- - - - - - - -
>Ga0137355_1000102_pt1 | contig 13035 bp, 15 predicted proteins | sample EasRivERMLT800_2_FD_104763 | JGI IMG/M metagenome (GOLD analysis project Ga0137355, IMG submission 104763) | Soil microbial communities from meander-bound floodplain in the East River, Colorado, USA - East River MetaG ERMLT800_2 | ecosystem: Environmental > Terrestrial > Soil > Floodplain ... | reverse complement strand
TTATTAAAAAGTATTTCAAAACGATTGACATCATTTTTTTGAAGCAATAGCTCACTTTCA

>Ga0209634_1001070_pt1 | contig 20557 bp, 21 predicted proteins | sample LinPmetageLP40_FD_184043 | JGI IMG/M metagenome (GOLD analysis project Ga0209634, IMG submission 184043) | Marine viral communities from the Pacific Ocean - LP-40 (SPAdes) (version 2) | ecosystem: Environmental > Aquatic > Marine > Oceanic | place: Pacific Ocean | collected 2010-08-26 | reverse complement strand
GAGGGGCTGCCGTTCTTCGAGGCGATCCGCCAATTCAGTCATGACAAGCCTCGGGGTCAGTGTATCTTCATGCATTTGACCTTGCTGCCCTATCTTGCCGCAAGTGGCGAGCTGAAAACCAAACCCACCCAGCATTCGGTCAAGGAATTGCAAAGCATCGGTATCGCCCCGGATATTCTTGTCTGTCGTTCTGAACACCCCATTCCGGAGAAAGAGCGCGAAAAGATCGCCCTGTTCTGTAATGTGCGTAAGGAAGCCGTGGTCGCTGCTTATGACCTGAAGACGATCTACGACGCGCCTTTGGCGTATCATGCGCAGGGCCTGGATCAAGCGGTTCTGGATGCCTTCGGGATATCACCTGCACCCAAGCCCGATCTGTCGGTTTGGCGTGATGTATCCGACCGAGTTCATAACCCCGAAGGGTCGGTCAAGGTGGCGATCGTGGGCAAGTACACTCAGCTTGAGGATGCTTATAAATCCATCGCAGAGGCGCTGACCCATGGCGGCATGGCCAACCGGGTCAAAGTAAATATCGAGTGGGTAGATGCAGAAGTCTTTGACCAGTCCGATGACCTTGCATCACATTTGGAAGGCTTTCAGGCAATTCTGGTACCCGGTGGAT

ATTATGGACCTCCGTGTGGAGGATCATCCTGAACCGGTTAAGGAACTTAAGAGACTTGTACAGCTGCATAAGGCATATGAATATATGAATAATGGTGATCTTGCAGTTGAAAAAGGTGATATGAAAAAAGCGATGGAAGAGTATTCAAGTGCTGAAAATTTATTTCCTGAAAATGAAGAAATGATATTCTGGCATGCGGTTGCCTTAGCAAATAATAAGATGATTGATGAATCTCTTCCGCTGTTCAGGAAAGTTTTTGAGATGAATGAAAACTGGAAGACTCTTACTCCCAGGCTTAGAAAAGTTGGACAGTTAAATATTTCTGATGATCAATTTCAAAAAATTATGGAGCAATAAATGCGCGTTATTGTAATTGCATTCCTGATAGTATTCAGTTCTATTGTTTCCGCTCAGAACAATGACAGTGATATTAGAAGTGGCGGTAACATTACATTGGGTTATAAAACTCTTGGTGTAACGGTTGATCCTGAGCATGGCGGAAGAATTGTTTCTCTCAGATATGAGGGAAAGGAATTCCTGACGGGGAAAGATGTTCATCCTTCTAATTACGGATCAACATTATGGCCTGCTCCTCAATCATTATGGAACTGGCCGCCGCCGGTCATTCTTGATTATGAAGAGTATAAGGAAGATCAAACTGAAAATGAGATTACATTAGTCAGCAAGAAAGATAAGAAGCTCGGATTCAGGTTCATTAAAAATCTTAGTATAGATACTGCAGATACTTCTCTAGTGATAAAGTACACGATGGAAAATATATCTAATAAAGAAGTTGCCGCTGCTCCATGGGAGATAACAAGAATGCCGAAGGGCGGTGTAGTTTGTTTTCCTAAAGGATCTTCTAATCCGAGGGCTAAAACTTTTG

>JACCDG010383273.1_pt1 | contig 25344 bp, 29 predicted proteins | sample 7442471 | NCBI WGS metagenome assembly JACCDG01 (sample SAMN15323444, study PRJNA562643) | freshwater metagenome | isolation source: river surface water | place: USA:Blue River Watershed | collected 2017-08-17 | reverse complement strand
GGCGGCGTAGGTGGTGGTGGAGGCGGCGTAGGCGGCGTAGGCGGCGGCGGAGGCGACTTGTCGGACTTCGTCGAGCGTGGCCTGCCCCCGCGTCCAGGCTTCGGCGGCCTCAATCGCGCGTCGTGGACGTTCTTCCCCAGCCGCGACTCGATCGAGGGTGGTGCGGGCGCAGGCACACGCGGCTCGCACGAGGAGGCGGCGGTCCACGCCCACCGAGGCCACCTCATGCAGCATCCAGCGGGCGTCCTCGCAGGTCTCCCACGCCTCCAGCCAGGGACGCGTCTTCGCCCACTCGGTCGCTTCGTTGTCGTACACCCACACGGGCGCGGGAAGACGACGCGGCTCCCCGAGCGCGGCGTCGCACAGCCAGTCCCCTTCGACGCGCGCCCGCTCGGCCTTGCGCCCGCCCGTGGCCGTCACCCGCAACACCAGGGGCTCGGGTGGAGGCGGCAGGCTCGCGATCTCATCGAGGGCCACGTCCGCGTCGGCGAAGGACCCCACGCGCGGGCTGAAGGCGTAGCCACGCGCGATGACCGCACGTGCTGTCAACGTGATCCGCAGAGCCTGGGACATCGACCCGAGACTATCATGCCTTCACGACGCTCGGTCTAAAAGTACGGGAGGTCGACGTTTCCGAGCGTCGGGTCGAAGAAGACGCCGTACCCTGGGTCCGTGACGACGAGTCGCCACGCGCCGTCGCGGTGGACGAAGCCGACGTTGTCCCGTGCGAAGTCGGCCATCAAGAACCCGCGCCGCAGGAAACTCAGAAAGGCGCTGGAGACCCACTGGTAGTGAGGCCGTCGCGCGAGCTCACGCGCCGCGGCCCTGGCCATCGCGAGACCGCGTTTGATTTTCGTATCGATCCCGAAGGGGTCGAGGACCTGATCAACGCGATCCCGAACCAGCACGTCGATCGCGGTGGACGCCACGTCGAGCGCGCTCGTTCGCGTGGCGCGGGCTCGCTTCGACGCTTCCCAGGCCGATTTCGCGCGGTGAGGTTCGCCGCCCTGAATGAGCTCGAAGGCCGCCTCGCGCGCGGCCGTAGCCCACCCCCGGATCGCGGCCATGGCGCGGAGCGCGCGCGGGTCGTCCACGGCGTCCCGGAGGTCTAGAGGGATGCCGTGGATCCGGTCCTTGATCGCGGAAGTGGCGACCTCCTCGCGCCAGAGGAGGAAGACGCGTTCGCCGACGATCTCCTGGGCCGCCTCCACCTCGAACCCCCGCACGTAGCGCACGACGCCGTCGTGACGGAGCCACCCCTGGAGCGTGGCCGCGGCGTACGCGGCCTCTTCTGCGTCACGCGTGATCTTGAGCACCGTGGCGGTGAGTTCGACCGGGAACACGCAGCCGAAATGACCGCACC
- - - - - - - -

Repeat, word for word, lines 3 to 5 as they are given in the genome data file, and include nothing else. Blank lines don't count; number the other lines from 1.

>Ga0209634_1001070_pt1 | contig 20557 bp, 21 predicted proteins | sample LinPmetageLP40_FD_184043 | JGI IMG/M metagenome (GOLD analysis project Ga0209634, IMG submission 184043) | Marine viral communities from the Pacific Ocean - LP-40 (SPAdes) (version 2) | ecosystem: Environmental > Aquatic > Marine > Oceanic | place: Pacific Ocean | collected 2010-08-26 | reverse complement strand
GAGGGGCTGCCGTTCTTCGAGGCGATCCGCCAATTCAGTCATGACAAGCCTCGGGGTCAGTGTATCTTCATGCATTTGACCTTGCTGCCCTATCTTGCCGCAAGTGGCGAGCTGAAAACCAAACCCACCCAGCATTCGGTCAAGGAATTGCAAAGCATCGGTATCGCCCCGGATATTCTTGTCTGTCGTTCTGAACACCCCATTCCGGAGAAAGAGCGCGAAAAGATCGCCCTGTTCTGTAATGTGCGTAAGGAAGCCGTGGTCGCTGCTTATGACCTGAAGACGATCTACGACGCGCCTTTGGCGTATCATGCGCAGGGCCTGGATCAAGCGGTTCTGGATGCCTTCGGGATATCACCTGCACCCAAGCCCGATCTGTCGGTTTGGCGTGATGTATCCGACCGAGTTCATAACCCCGAAGGGTCGGTCAAGGTGGCGATCGTGGGCAAGTACACTCAGCTTGAGGATGCTTATAAATCCATCGCAGAGGCGCTGACCCATGGCGGCATGGCCAACCGGGTCAAAGTAAATATCGAGTGGGTAGATGCAGAAGTCTTTGACCAGTCCGATGACCTTGCATCACATTTGGAAGGCTTTCAGGCAATTCTGGTACCCGGTGGAT

ATTATGGACCTCCGTGTGGAGGATCATCCTGAACCGGTTAAGGAACTTAAGAGACTTGTACAGCTGCATAAGGCATATGAATATATGAATAATGGTGATCTTGCAGTTGAAAAAGGTGATATGAAAAAAGCGATGGAAGAGTATTCAAGTGCTGAAAATTTATTTCCTGAAAATGAAGAAATGATATTCTGGCATGCGGTTGCCTTAGCAAATAATAAGATGATTGATGAATCTCTTCCGCTGTTCAGGAAAGTTTTTGAGATGAATGAAAACTGGAAGACTCTTACTCCCAGGCTTAGAAAAGTTGGACAGTTAAATATTTCTGATGATCAATTTCAAAAAATTATGGAGCAATAAATGCGCGTTATTGTAATTGCATTCCTGATAGTATTCAGTTCTATTGTTTCCGCTCAGAACAATGACAGTGATATTAGAAGTGGCGGTAACATTACATTGGGTTATAAAACTCTTGGTGTAACGGTTGATCCTGAGCATGGCGGAAGAATTGTTTCTCTCAGATATGAGGGAAAGGAATTCCTGACGGGGAAAGATGTTCATCCTTCTAATTACGGATCAACATTATGGCCTGCTCCTCAATCATTATGGAACTGGCCGCCGCCGGTCATTCTTGATTATGAAGAGTATAAGGAAGATCAAACTGAAAATGAGATTACATTAGTCAGCAAGAAAGATAAGAAGCTCGGATTCAGGTTCATTAAAAATCTTAGTATAGATACTGCAGATACTTCTCTAGTGATAAAGTACACGATGGAAAATATATCTAATAAAGAAGTTGCCGCTGCTCCATGGGAGATAACAAGAATGCCGAAGGGCGGTGTAGTTTGTTTTCCTAAAGGATCTTCTAATCCGAGGGCTAAAACTTTTG